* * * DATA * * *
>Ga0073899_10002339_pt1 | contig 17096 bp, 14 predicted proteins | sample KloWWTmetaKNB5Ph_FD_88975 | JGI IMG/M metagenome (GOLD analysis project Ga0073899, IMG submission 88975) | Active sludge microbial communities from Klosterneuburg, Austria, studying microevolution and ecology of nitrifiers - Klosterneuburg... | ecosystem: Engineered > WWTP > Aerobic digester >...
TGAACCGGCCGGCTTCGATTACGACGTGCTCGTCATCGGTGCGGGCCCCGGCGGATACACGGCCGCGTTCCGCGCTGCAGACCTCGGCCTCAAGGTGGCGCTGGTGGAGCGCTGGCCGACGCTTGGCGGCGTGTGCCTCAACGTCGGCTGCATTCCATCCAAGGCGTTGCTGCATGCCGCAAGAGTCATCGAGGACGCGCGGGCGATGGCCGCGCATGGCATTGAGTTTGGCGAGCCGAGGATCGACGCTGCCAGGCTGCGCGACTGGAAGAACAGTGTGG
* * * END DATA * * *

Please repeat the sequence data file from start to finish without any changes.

>Ga0073899_10002339_pt1 | contig 17096 bp, 14 predicted proteins | sample KloWWTmetaKNB5Ph_FD_88975 | JGI IMG/M metagenome (GOLD analysis project Ga0073899, IMG submission 88975) | Active sludge microbial communities from Klosterneuburg, Austria, studying microevolution and ecology of nitrifiers - Klosterneuburg... | ecosystem: Engineered > WWTP > Aerobic digester >...
TGAACCGGCCGGCTTCGATTACGACGTGCTCGTCATCGGTGCGGGCCCCGGCGGATACACGGCCGCGTTCCGCGCTGCAGACCTCGGCCTCAAGGTGGCGCTGGTGGAGCGCTGGCCGACGCTTGGCGGCGTGTGCCTCAACGTCGGCTGCATTCCATCCAAGGCGTTGCTGCATGCCGCAAGAGTCATCGAGGACGCGCGGGCGATGGCCGCGCATGGCATTGAGTTTGGCGAGCCGAGGATCGACGCTGCCAGGCTGCGCGACTGGAAGAACAGTGTGG